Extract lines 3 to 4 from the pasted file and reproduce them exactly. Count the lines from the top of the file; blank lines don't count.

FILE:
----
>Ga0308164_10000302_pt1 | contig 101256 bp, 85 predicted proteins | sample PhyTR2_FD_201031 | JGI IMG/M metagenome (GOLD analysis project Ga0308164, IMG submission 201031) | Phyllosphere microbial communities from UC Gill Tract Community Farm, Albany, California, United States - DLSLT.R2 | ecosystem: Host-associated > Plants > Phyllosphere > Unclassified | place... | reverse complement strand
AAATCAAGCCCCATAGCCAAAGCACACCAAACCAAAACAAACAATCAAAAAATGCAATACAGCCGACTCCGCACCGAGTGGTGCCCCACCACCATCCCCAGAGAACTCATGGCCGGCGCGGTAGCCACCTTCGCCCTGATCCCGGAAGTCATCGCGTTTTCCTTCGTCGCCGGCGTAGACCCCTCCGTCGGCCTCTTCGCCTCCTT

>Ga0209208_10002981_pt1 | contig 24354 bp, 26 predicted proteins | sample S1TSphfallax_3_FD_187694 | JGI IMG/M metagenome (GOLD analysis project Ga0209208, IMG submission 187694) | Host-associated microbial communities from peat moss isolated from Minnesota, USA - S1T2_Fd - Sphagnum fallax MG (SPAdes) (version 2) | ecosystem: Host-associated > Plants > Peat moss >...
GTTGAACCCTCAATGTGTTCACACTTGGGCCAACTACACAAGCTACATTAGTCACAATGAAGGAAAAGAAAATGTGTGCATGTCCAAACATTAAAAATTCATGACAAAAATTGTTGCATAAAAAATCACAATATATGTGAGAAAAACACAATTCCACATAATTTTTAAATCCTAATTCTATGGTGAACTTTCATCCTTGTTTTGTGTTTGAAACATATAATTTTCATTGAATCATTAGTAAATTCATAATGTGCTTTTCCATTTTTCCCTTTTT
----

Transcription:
>Ga0209208_10002981_pt1 | contig 24354 bp, 26 predicted proteins | sample S1TSphfallax_3_FD_187694 | JGI IMG/M metagenome (GOLD analysis project Ga0209208, IMG submission 187694) | Host-associated microbial communities from peat moss isolated from Minnesota, USA - S1T2_Fd - Sphagnum fallax MG (SPAdes) (version 2) | ecosystem: Host-associated > Plants > Peat moss >...
GTTGAACCCTCAATGTGTTCACACTTGGGCCAACTACACAAGCTACATTAGTCACAATGAAGGAAAAGAAAATGTGTGCATGTCCAAACATTAAAAATTCATGACAAAAATTGTTGCATAAAAAATCACAATATATGTGAGAAAAACACAATTCCACATAATTTTTAAATCCTAATTCTATGGTGAACTTTCATCCTTGTTTTGTGTTTGAAACATATAATTTTCATTGAATCATTAGTAAATTCATAATGTGCTTTTCCATTTTTCCCTTTTT